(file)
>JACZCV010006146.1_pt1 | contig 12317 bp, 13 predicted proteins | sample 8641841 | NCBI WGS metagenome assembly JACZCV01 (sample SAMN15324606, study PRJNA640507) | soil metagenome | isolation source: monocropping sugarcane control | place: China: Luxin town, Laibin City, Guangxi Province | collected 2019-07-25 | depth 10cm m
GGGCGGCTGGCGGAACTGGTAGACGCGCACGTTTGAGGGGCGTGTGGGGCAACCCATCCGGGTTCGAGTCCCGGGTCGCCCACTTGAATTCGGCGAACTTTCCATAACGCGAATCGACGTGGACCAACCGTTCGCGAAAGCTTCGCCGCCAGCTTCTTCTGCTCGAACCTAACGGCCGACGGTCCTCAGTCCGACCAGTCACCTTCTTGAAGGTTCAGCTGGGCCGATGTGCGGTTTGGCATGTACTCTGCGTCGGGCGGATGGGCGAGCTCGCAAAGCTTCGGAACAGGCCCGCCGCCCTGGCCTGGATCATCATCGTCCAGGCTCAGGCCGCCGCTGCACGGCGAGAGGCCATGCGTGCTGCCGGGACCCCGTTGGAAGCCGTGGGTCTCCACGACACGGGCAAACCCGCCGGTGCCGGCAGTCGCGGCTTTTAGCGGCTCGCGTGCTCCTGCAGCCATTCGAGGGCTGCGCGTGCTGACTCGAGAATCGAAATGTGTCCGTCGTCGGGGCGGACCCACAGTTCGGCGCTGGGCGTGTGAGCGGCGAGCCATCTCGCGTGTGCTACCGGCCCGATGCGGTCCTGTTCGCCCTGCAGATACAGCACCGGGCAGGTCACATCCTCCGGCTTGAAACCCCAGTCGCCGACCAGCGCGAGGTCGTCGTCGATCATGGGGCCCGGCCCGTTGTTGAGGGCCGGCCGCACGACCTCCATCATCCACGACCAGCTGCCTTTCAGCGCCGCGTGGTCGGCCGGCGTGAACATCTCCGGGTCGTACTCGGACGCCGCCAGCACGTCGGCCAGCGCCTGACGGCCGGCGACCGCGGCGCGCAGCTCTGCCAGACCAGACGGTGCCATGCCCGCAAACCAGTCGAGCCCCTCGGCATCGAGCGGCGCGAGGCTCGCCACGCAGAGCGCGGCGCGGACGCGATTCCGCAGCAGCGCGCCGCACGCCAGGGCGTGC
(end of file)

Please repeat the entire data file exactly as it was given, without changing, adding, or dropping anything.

>JACZCV010006146.1_pt1 | contig 12317 bp, 13 predicted proteins | sample 8641841 | NCBI WGS metagenome assembly JACZCV01 (sample SAMN15324606, study PRJNA640507) | soil metagenome | isolation source: monocropping sugarcane control | place: China: Luxin town, Laibin City, Guangxi Province | collected 2019-07-25 | depth 10cm m
GGGCGGCTGGCGGAACTGGTAGACGCGCACGTTTGAGGGGCGTGTGGGGCAACCCATCCGGGTTCGAGTCCCGGGTCGCCCACTTGAATTCGGCGAACTTTCCATAACGCGAATCGACGTGGACCAACCGTTCGCGAAAGCTTCGCCGCCAGCTTCTTCTGCTCGAACCTAACGGCCGACGGTCCTCAGTCCGACCAGTCACCTTCTTGAAGGTTCAGCTGGGCCGATGTGCGGTTTGGCATGTACTCTGCGTCGGGCGGATGGGCGAGCTCGCAAAGCTTCGGAACAGGCCCGCCGCCCTGGCCTGGATCATCATCGTCCAGGCTCAGGCCGCCGCTGCACGGCGAGAGGCCATGCGTGCTGCCGGGACCCCGTTGGAAGCCGTGGGTCTCCACGACACGGGCAAACCCGCCGGTGCCGGCAGTCGCGGCTTTTAGCGGCTCGCGTGCTCCTGCAGCCATTCGAGGGCTGCGCGTGCTGACTCGAGAATCGAAATGTGTCCGTCGTCGGGGCGGACCCACAGTTCGGCGCTGGGCGTGTGAGCGGCGAGCCATCTCGCGTGTGCTACCGGCCCGATGCGGTCCTGTTCGCCCTGCAGATACAGCACCGGGCAGGTCACATCCTCCGGCTTGAAACCCCAGTCGCCGACCAGCGCGAGGTCGTCGTCGATCATGGGGCCCGGCCCGTTGTTGAGGGCCGGCCGCACGACCTCCATCATCCACGACCAGCTGCCTTTCAGCGCCGCGTGGTCGGCCGGCGTGAACATCTCCGGGTCGTACTCGGACGCCGCCAGCACGTCGGCCAGCGCCTGACGGCCGGCGACCGCGGCGCGCAGCTCTGCCAGACCAGACGGTGCCATGCCCGCAAACCAGTCGAGCCCCTCGGCATCGAGCGGCGCGAGGCTCGCCACGCAGAGCGCGGCGCGGACGCGATTCCGCAGCAGCGCGCCGCACGCCAGGGCGTGC